A study of the associations between childhood obesity and three forms of social capital
The purpose of the study was to expand the understanding of childhood obesity in American children by examining the associations between obesity in children and measures of social capital. Persons between 2 and 20 years of age are categorized as "obese" if their BMI is in 95th percentile or above for their age and sex using the Center for Disease Control and Prevention (CDC) BMI-for-age growth charts.^ Obesity prevalence has more than quadrupled in the last 40 years in the United States for children. The prevalence rate is 17.0% for children ages 6-11 years. Social capital, in the study of health, can be defined as resources accrued and/or accessed from social relationships/social bonds at multiple levels including the individual, family, neighborhood, community or nation. The research quantitatively analyzed the associations between the likelihood of childhood obesity and BMI with personal social capital, family social capital and neighborhood social capital. ^ The research was conducted with a public use dataset from the 2003 National Survey of Children's Health. This survey is part of the State and Local Area Integrated Telephone Survey Program (SLAITS) conducted by the CDC's National Center for Health Statistics (NCHS) and was funded by the Maternal and Child Health Bureau (MCHB). A dataset for the study was created for the 10,018 10 and 11 year olds for whom height and weight was available. The study population had an obesity prevalence of 20.4. Logistic and OLS multiple regression models were employed for hypotheses testing. Eleven indicators were categorized as measures of personal social capital, family social capital or neighborhood social capital. The regression models clearly identified many individually significant measures of social capital but their (the regression models) were weak in their predictive power.^ Five individual indicators of social capital were particularly noteworthy for having consistently significant associations with the likelihood of obesity and BMI throughout the research. These include type of school (private or public), moving, number of siblings, parents knowing friends and participating in activities outside of school. The research supports the idea that the study of children's social capital (personal, family and neighborhood) is a viable way to expand the understanding of the pathways behind the social patterning of childhood obesity in the United States.^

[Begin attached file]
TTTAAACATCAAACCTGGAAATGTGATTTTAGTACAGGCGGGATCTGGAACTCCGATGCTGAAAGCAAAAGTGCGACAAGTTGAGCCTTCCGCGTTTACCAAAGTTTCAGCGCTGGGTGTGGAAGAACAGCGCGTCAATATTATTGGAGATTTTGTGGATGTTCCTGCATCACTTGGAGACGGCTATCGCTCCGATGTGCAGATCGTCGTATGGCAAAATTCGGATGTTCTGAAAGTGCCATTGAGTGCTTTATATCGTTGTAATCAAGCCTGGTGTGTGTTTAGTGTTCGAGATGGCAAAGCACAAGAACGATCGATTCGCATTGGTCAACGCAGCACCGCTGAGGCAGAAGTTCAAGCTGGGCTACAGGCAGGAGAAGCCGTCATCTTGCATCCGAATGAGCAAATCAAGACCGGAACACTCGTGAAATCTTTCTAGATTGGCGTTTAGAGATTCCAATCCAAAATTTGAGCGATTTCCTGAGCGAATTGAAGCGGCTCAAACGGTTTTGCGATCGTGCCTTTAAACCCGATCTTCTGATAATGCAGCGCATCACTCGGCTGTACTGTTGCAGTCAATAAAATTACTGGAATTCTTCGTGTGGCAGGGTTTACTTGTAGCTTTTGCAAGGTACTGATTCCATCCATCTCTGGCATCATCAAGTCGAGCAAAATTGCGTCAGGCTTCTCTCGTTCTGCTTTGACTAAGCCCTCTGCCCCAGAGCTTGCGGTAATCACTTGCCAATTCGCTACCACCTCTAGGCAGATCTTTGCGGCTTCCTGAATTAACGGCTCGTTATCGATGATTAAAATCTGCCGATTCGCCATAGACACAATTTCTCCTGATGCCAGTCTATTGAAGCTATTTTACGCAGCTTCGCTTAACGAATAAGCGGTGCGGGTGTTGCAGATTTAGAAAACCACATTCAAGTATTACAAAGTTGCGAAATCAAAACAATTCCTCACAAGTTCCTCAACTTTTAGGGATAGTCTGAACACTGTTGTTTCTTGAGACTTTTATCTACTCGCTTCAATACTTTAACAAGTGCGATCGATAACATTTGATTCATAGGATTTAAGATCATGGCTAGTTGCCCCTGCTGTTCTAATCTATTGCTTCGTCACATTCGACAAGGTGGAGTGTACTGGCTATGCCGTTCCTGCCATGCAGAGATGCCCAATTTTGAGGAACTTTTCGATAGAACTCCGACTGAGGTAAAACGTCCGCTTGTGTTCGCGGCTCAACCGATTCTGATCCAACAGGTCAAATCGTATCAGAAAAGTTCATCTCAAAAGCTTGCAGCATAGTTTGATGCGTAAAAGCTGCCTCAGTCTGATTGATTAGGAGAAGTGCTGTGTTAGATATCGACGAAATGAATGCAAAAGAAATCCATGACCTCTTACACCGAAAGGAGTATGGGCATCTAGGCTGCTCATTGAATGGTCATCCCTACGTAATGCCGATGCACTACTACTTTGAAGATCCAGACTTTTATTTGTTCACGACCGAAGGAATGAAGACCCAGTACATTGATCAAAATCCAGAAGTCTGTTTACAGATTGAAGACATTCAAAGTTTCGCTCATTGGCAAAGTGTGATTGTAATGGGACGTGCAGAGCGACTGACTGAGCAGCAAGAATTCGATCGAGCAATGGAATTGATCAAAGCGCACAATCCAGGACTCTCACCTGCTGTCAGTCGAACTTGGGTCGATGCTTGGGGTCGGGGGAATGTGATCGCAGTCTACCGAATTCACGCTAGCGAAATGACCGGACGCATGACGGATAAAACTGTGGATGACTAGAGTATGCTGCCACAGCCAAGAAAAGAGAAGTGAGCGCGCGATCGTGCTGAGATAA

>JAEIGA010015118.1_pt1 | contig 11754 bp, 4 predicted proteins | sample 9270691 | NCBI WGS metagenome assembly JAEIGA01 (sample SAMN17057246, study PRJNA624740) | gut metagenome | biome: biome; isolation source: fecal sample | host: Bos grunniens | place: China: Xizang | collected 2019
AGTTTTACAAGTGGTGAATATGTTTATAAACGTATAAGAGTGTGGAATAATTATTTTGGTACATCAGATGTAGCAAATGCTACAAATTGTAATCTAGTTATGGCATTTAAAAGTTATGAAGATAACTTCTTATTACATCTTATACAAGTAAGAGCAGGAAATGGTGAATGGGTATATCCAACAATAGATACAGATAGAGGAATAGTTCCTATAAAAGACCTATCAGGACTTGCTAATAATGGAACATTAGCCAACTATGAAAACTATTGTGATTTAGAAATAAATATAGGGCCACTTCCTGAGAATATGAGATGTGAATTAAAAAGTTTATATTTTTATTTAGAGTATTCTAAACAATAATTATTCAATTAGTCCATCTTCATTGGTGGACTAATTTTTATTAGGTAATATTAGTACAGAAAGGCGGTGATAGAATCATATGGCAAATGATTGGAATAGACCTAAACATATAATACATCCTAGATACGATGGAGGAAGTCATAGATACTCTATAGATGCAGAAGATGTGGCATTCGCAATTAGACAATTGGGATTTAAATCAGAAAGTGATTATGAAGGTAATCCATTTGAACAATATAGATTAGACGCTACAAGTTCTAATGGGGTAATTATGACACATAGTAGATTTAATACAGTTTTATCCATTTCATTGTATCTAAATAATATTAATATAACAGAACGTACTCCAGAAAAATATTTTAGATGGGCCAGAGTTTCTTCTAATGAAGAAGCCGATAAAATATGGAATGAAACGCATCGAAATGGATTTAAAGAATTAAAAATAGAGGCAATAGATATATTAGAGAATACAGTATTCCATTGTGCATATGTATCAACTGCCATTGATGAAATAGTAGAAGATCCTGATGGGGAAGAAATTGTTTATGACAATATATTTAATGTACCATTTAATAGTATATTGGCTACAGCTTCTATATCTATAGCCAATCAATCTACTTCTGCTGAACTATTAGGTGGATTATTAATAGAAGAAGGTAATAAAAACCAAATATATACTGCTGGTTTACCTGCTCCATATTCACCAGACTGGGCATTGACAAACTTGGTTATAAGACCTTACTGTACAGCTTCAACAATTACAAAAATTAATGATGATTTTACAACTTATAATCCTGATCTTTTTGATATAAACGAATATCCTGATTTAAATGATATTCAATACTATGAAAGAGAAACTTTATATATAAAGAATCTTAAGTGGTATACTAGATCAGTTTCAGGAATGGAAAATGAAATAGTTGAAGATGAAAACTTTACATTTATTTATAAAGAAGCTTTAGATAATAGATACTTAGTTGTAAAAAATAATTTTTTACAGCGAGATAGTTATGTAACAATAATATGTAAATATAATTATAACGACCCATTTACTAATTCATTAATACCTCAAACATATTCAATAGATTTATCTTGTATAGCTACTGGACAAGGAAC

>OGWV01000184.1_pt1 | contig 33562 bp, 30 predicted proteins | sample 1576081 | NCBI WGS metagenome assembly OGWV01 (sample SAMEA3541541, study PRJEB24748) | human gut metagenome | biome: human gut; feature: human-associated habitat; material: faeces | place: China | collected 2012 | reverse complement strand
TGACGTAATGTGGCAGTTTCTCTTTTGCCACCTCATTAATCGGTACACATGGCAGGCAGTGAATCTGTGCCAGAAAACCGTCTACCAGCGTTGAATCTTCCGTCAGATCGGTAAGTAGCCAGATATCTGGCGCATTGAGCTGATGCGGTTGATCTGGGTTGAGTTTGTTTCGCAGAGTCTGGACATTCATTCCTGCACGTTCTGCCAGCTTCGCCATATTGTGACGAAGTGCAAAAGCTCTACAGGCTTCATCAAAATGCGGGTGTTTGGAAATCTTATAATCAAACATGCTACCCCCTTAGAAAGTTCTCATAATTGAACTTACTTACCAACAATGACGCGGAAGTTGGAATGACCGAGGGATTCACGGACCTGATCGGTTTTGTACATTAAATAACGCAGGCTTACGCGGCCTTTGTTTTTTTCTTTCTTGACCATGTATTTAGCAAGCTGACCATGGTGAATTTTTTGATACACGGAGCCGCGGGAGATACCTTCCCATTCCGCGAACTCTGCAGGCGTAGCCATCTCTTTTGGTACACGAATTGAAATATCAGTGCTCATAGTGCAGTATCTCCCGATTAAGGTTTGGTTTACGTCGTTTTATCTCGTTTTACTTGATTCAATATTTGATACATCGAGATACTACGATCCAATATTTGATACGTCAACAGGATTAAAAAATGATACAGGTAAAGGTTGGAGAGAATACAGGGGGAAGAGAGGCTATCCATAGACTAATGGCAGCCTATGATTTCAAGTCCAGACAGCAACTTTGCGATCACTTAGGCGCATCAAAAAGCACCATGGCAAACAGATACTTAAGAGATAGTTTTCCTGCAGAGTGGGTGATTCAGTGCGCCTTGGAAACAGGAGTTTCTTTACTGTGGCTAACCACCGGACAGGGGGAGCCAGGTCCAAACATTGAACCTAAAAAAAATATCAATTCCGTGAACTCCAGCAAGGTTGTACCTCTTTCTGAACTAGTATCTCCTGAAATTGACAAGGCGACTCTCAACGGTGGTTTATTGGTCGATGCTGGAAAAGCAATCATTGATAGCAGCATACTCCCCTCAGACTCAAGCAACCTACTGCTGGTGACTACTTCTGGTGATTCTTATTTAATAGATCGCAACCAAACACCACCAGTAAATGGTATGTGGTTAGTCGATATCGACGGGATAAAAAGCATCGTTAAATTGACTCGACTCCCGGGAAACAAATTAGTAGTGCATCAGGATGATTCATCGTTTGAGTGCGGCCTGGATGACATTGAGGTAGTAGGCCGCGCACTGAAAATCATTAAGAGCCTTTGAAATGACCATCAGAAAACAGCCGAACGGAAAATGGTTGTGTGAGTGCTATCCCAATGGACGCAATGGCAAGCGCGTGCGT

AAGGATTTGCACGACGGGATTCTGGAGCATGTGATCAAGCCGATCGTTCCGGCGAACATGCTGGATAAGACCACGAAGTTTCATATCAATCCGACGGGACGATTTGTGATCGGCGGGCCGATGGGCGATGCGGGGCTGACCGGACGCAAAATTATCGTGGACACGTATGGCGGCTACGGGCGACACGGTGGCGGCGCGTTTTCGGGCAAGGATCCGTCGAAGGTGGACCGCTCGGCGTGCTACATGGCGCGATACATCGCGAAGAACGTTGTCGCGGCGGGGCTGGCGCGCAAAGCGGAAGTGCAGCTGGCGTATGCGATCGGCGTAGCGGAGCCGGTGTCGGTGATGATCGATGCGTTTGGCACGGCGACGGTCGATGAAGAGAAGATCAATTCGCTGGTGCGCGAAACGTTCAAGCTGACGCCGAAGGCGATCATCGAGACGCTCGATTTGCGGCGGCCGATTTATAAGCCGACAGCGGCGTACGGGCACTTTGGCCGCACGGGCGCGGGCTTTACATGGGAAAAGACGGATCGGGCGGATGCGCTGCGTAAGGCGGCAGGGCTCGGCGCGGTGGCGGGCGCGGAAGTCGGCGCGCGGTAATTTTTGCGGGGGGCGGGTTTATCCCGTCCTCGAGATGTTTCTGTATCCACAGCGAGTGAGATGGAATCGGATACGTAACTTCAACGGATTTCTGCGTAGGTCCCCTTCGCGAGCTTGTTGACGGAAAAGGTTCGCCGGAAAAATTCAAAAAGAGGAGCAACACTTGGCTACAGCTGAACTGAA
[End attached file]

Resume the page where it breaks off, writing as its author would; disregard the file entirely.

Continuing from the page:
Sociology, Theory and Methods|Health Sciences, Public Health|Sociology, General
"A study of the associations between childhood obesity and three forms of social capital"
(January 1, 2010).
ETD Collection for Wayne State University.